Let Them Eat Cake? U.S. Supreme Court To Hear Same-Sex Couple Wedding Cake Case

Printed from: https://newbostonpost.com/2017/06/26/let-them-eat-cake-u-s-supreme-court-to-hear-same-sex-couple-wedding-cake-case/

The U.S. Supreme Court announced Monday it will weigh in on a case with Bay State ties that deals with whether a Colorado baker acted within his constitutional rights when he refused to sell a wedding cake to a same-sex civilly married couple.

Before David Mullins and Charlie Craig tied the knot in Massachusetts in 2012, the couple stopped by the Masterpiece Cakeshop, located in a Denver suburb, looking to buy a cake for their wedding reception from owner Jack Phillips. Phillips declined, citing his religious beliefs. The couple lodged a complaint with the state, citing Colorado’s public accommodations law, a statute that bars businesses from practicing discrimination.

Mullins and Craig had planned to marry in Massachusetts but celebrate in Colorado, as the Centennial State did not recognize same-sex marriage until 2014.

The complaint led to a lawsuit, later decided by the Colorado Civil Rights Commission, in favor of Mullins and Craig, and not only stipulated that Phillips must bake the couple a wedding cake, but must also that his company must “change its company policies, provide ‘comprehensive staff training’ regarding public accommodations discrimination, and provide quarterly reports for the next two years regarding steps it has taken to come into compliance and whether it has turned away any prospective customers,” according to the American Civil Liberties Union.

Phillips, who lost his bid to overturn the ruling after the Colorado Court of Appeals upheld the commission’s decision, tried to appeal to the Colorado Supreme Court.

The state’s highest court refused to take up Phillips’s appeal, while Phillips elected to refuse to bake wedding cakes for any customers, regardless of sexual orientation.

Now, the nation’s highest court will consider Phillips’s case, against the wishes of the American Civil Liberties Union and the Colorado Civil Rights Commission.

The decision to weigh in on Phillips’s appeal comes three years after Supreme Court justices passed on a request to rule on a New Mexico Supreme Court decision which found that a photographer broke a state civil rights law when she refused to shoot a lesbian couple’s exchanging of vows.

While the Supreme Court’s landmark Obergefell v. Hodges decision removed state bans on same-sex marriage, the current case, according to SCOTUSblog, seeks to determine “whether applying Colorado’s public accommodations law to compel the petitioner to create expression that violates his sincerely held religious beliefs about marriage violates the free speech or free exercise clauses of the First Amendment.”

Even though Obergefell v. Hodges has settled the same-sex marriage issue for now, one prominent mainstream news outlet may have missed that memo:

Last November, Craig and Mullins, with the help of the ACLU, petitioned to keep the Supreme Court from hearing the case. The couple claimed in their petition that the Colorado Anti-Discrimination Act “regulates conduct, not speech,” and noted that the Supreme Court has previously “made clear that the right to the free exercise of religion does not include a right to disobey neutral and generally applicable laws, including non-discrimination laws.”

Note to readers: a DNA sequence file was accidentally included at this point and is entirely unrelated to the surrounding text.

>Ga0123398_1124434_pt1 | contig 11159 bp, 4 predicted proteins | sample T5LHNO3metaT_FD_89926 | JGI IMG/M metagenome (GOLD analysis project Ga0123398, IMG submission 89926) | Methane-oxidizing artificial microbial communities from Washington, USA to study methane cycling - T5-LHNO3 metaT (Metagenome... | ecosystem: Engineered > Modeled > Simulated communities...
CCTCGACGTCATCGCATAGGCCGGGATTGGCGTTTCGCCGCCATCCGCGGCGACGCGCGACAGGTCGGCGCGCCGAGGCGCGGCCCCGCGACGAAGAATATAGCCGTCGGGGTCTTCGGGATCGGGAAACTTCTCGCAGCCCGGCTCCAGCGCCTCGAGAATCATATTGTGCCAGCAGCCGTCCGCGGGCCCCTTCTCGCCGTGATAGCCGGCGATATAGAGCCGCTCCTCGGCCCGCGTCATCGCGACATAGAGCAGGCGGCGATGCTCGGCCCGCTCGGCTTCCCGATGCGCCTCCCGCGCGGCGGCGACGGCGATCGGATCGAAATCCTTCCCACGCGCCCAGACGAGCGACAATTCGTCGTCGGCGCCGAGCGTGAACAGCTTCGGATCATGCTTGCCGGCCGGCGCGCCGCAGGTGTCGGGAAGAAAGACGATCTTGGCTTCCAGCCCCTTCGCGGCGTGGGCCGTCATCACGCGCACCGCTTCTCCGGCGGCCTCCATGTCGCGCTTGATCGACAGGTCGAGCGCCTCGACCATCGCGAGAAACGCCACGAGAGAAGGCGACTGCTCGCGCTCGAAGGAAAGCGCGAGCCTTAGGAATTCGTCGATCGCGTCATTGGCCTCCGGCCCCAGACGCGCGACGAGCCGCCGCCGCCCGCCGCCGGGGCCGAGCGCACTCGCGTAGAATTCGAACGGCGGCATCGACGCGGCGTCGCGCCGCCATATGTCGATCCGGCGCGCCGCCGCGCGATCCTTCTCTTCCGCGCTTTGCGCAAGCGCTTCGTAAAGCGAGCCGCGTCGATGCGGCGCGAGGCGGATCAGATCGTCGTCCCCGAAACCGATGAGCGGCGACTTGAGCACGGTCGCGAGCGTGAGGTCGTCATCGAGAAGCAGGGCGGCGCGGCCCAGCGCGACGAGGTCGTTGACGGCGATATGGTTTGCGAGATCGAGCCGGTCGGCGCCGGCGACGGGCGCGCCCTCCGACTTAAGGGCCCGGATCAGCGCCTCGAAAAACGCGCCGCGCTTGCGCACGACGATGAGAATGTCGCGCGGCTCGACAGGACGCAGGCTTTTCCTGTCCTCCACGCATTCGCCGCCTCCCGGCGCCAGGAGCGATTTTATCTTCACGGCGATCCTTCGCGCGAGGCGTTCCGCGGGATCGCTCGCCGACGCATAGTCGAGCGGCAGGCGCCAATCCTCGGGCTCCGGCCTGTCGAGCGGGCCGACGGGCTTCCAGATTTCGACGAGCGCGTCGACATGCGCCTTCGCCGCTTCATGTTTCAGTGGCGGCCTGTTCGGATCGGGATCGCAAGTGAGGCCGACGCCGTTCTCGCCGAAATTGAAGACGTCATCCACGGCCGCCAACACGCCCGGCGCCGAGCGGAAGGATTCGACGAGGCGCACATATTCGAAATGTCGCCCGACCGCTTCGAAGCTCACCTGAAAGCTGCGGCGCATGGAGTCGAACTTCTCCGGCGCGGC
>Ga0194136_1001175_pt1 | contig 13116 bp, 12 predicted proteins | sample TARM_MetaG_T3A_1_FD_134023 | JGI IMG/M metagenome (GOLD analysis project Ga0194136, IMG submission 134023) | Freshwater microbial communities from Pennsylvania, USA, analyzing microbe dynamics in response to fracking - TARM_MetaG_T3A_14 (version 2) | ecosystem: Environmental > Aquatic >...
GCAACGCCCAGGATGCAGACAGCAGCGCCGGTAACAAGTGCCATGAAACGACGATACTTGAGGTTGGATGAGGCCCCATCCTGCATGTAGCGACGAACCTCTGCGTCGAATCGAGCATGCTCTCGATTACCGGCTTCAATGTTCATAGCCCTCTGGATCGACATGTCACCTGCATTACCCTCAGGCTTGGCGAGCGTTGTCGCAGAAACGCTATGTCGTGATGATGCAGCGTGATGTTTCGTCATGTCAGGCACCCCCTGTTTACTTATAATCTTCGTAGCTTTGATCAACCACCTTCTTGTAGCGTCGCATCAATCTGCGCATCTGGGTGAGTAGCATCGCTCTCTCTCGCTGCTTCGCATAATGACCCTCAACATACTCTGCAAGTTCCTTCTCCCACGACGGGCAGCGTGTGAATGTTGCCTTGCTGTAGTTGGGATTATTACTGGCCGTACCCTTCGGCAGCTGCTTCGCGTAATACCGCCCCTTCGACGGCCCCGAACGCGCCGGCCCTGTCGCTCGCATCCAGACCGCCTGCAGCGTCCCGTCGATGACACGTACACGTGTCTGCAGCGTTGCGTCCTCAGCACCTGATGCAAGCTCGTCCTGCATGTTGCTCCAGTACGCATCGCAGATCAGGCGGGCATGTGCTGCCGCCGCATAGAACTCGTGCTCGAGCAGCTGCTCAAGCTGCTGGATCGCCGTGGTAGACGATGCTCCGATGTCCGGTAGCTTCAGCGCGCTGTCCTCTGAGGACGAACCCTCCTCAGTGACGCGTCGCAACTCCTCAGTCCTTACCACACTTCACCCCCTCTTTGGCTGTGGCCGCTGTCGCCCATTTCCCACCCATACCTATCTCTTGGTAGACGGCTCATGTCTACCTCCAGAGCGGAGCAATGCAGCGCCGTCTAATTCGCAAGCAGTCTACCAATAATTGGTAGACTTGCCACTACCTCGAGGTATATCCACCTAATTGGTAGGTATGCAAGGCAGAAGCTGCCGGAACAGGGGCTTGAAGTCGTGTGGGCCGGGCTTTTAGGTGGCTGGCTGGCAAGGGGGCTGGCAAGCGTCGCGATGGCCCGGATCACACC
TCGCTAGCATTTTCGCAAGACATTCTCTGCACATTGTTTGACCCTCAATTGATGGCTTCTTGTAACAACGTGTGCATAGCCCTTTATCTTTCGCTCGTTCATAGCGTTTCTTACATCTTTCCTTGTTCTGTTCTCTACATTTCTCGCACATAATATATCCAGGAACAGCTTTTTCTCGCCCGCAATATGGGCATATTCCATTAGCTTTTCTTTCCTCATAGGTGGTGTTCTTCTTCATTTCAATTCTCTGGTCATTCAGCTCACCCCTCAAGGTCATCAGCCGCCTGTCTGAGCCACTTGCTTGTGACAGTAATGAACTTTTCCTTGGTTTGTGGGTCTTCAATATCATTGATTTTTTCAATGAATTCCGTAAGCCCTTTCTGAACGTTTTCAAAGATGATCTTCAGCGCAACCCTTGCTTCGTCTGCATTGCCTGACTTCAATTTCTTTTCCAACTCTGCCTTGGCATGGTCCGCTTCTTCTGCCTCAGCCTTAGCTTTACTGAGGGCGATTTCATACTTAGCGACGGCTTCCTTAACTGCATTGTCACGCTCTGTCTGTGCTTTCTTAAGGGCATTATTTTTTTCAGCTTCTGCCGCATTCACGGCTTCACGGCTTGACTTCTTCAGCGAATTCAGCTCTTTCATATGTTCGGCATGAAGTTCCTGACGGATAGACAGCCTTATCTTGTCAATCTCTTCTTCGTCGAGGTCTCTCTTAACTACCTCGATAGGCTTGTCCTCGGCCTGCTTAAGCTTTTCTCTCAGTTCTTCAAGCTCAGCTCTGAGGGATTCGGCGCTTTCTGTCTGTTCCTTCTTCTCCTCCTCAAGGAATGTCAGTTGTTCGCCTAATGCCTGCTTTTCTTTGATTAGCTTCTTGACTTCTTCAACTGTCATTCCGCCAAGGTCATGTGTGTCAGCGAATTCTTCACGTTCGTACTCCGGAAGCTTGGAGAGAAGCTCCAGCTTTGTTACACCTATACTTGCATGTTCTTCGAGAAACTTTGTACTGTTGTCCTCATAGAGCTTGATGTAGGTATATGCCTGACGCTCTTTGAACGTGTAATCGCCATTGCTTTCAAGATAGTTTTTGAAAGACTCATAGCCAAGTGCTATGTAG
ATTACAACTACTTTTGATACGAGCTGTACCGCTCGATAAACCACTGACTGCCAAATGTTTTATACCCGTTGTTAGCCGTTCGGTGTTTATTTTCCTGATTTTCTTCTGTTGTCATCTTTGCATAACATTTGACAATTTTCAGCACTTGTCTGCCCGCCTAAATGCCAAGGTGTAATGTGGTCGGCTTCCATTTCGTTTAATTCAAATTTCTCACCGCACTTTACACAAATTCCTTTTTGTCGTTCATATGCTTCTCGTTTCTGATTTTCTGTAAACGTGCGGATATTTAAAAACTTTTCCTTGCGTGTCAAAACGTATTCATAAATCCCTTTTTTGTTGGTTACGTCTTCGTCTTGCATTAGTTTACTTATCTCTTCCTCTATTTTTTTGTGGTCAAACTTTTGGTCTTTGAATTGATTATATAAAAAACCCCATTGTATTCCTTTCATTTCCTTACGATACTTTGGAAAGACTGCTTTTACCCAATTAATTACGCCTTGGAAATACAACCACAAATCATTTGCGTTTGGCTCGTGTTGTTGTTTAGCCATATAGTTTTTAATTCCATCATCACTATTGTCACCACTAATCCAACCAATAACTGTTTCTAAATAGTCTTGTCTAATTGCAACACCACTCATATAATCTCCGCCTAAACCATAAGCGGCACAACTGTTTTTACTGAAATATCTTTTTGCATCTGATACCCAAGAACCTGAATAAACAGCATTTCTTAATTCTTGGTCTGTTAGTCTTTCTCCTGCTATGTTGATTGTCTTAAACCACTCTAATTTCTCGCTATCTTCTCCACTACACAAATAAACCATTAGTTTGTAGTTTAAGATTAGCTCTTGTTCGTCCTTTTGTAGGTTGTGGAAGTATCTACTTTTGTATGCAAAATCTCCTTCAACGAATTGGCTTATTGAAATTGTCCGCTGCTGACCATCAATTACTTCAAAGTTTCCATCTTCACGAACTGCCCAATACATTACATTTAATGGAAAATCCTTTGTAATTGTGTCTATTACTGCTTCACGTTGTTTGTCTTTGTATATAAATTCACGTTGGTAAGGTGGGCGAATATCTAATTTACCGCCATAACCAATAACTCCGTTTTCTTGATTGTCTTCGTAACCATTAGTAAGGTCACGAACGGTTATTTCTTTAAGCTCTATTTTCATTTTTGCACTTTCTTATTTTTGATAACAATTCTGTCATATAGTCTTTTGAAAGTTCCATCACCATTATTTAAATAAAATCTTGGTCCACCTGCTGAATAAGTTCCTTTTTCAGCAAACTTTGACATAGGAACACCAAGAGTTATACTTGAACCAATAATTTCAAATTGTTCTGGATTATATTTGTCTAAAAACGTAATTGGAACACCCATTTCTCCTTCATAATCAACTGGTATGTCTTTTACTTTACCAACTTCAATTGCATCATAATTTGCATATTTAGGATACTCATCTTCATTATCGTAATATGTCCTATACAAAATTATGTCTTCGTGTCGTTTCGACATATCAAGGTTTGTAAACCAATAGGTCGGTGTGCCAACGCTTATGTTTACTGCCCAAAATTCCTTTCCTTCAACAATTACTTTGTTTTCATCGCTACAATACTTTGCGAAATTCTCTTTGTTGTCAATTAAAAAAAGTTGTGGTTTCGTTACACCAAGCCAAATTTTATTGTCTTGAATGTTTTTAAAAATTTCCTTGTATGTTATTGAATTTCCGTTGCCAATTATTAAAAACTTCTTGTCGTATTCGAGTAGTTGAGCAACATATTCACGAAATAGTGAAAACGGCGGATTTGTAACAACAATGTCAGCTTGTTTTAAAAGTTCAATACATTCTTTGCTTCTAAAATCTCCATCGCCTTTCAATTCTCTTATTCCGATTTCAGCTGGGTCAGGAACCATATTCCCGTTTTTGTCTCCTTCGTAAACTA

Phillips responded by arguing that his cake-making constitutes a form of “custom artistic expression” and claimed that “speech compulsion is the problem, not the solution.”

“[Craig and Mullins’s] troubling reply is that it does not matter whether Phillips’s ‘custom wedding cakes [are] a form of pure speech,’ the state is free to compel him to create regardless, or — at the very least — the state may compel Phillips to engage in artistic expression that lacks any particular ‘message or symbol’ the state views as communicating an ‘explicit, unmistakable, offensive message’,” Phillips stated in his response, drafted with the assistance of the Alliance Defending Freedom, a conservative Christian nonprofit organization. “The former position would entomb the compelled speech doctrine altogether, while the latter would allow the government to punish unpopular viewpoints at will.”

Alliance Defending Freedom lauded the Supreme Court’s decision.

“We are supposed to live in a country where all citizens are free to exercise their constitutionally protected freedoms,” the organization posted on its website’s blog Monday, noting that since challenging the state of Colorado, Phillips has been the subject of death threats and harassment. “This includes not only artistic freedom, but the freedom to live and work according to one’s beliefs without punishment from the government.”

The ACLU, meanwhile, has maintained that the case “has always been about more than a cake.”

Mullins, in a statement posted to the ACLU’s website as part of coverage of the case, said “businesses should not be allowed to violate the law and discriminate against us because of who we are and who we love.”

Craig added that the couple is “disappointed that the courts continue debating the simple question of whether LGBT people deserve to be treated like everyone else.”

“We hope that our case helps ensure that no one has to experience being turned away simply because of who they are,” Craig stated.